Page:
What is Chronic Inflammatory Demyelinating Polyneuropathy (CIDP)?
Chronic Inflammatory Demyelinating Polyneuropathy (CIDP) is a rare autoimmune disorder in which a person’s own immune system mounts an inflammatory response and causes damage to his or her peripheral nerves. This can affect the sensory, motor and autonomic nerves.
CIDP causes damage to the fatty protective covering wrapped around peripheral nerve fibers, known as the myelin sheath. As a result of demyelination, people suffering from CIDP experience progressive weakness and impaired sensory function in their extremities. Although CIDP has been known to affect people independent of age or gender, it is believed to be more common in young adults, and affects men more often than women.
What are the causes of CIDP?
While the exact cause of CIDP is not definitively known, cases of CIDP have been documented in connection with vaccination. Autoimmune disorders can be influenced by genetic components and environmental factors, occurring when the body’s natural defenses suddenly begin to attack its own healthy tissue.
Common Symptoms of CIDP
Symptoms of CIDP often come on gradually and can include tingling or numbness often beginning in the hands and feet, weakness of the arms and legs, loss of reflexes, and fatigue. As a result, patients may experience sensory changes in their extremities, uncoordinated movement, problems breathing, slurred speech, difficulty walking, and trouble using their arms or legs.
Diagnosis and Treatment of CIDP
Diagnosis of CIDP is a multi-stage process that includes first ruling out other potential illnesses. Physicians form a diagnosis based on patient history, clinical examination, and supporting laboratory investigation. In making a diagnosis of CIDP, medical professionals may order an electromyography with nerve condition studies, blood tests, and an analysis of spinal fluid. A diagnosis of CIDP can be made once active symptoms have been ongoing for at least eight weeks.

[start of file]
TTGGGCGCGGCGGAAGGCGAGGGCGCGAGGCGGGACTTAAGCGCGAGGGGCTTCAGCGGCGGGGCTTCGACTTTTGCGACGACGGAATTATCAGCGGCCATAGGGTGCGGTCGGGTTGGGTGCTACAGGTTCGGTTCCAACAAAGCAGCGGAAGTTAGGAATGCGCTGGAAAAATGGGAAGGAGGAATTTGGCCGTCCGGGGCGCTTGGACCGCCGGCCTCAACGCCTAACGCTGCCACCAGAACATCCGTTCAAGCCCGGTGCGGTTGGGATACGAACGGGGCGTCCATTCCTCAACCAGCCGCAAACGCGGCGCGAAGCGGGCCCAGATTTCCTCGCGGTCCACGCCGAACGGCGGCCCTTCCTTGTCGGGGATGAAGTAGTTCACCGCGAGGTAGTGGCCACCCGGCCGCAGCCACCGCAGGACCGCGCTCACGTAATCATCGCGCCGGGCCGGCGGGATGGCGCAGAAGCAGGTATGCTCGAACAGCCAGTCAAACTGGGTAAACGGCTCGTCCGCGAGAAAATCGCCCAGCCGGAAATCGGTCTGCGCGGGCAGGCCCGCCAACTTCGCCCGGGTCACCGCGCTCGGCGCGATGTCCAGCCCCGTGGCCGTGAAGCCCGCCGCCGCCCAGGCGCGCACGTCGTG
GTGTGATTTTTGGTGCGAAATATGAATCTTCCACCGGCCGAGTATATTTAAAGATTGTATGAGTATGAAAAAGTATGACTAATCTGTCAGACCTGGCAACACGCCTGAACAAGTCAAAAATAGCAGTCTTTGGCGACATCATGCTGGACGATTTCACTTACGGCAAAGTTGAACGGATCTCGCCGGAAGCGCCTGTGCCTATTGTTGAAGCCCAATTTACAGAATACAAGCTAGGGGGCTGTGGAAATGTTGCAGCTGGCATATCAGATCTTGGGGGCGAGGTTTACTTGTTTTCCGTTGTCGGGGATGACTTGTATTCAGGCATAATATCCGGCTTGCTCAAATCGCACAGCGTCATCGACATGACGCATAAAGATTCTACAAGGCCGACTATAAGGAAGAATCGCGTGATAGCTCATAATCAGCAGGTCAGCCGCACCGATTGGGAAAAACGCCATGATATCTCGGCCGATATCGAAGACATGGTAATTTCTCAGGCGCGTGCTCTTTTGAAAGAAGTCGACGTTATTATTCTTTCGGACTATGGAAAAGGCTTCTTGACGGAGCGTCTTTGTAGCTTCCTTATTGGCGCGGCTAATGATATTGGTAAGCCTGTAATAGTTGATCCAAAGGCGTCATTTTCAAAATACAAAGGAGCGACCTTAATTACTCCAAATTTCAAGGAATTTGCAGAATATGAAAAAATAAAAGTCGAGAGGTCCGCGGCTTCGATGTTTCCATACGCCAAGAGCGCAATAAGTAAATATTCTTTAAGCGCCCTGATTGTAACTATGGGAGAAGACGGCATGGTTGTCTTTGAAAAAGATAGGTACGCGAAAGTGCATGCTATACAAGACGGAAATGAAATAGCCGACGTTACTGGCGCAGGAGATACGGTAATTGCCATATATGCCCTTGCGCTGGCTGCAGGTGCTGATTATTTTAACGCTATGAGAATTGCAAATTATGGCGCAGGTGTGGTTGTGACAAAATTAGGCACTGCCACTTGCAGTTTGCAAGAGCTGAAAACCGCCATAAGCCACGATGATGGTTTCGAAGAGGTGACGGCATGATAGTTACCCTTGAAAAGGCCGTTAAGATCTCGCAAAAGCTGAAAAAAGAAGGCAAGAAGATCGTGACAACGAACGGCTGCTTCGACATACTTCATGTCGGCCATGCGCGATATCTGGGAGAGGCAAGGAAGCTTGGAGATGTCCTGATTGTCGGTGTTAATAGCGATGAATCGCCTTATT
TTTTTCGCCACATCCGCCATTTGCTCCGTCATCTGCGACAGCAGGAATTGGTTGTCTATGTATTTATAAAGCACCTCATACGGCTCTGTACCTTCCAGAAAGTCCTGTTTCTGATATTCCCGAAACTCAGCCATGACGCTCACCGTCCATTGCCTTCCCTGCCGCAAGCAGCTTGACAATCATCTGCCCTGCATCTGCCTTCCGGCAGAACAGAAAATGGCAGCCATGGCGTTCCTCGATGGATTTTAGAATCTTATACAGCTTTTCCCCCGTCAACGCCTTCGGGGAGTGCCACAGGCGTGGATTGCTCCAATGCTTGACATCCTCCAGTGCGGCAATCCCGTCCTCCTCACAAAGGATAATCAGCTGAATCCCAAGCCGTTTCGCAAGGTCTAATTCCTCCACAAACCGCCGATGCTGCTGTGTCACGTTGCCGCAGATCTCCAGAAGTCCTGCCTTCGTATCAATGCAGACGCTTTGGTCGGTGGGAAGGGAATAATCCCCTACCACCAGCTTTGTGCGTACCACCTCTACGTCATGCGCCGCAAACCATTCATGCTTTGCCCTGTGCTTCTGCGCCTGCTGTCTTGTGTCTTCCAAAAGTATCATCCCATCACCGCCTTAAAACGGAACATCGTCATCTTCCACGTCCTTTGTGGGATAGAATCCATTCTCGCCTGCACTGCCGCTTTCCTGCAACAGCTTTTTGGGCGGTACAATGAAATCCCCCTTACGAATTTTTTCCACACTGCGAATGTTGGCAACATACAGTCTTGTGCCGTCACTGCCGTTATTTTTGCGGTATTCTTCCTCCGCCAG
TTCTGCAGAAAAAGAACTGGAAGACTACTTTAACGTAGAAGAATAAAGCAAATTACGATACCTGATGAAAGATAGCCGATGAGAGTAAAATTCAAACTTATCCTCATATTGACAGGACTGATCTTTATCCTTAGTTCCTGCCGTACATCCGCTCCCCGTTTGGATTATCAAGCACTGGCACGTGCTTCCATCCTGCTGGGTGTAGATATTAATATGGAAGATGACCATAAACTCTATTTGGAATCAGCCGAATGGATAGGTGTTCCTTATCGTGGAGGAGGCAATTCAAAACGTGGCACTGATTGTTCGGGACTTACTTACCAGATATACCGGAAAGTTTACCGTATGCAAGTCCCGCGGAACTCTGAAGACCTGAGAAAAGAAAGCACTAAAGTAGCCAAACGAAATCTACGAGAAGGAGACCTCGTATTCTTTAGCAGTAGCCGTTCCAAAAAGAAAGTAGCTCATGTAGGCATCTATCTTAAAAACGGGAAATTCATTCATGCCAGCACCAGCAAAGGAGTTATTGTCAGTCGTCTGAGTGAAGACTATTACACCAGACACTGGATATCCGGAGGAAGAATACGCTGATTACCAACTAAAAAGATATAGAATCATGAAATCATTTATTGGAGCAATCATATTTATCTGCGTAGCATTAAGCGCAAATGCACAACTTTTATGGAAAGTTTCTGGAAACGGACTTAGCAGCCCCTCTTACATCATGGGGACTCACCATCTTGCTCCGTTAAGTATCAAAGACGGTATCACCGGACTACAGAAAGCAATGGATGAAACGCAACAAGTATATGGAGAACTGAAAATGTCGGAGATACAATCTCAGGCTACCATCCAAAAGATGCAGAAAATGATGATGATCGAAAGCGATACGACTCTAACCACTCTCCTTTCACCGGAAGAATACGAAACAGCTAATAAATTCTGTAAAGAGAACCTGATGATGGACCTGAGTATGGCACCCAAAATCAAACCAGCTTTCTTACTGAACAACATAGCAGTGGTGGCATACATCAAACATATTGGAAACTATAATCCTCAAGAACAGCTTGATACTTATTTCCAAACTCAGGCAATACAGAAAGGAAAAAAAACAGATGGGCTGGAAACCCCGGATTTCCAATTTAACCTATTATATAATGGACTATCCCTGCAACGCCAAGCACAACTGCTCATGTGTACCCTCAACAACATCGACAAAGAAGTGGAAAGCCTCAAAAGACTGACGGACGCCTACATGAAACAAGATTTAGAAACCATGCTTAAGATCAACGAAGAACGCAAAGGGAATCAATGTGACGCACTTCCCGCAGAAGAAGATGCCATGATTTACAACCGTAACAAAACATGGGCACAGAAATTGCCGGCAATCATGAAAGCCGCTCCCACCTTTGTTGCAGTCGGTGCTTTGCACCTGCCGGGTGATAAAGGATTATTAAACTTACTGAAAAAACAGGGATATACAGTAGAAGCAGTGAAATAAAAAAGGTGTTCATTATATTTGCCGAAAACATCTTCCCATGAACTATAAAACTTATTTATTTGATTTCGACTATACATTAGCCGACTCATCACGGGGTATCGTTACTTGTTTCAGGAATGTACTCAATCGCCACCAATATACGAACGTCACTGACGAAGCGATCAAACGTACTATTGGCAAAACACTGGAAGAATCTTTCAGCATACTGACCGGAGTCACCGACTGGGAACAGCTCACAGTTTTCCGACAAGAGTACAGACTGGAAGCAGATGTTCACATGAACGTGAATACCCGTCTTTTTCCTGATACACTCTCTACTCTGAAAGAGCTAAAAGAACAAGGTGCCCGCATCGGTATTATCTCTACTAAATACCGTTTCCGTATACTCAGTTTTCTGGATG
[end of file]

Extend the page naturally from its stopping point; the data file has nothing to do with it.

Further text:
CIDP patients can be treated with intravenous immunoglobulins (IVIG), plasmapheresis (PE) or steroid treatment. Physiotherapy has also been known to improve muscle strength, function, and mobility, while minimizing distortions of the joints and shrinkage of muscles and tendons.
Variants of CIDP
CIDP is similar to Guillain-Barre Syndrome (GBS), which also affects the peripheral nerves. However, GBS typically involves an acute onset of symptoms and is monophasic in nature. Many consider CIDP to be the chronic counterpart of GBS. Differential diagnoses can also include Multifocal Motor Neuropathy, Lewis-Sumner syndrome, and other symmetrical motor and sensory progressive neuropathy.
Living with CIDP
Many patients suffering from Chronic Inflammatory Demyelinating Polyneuropathy can have a long recovery, often experiencing recurrence and progression of symptoms. Some experience permanent residual symptoms, including sensory disturbances in the extremities, nerve and muscle pain, weakness and extreme fatigue.
The chronic nature of CIDP often requires long-term care of patients, who benefit most from treatment options presented early in diagnosis. Patients who experience the gradual onset of CIDP may find diagnosis delayed, limiting the response to therapy.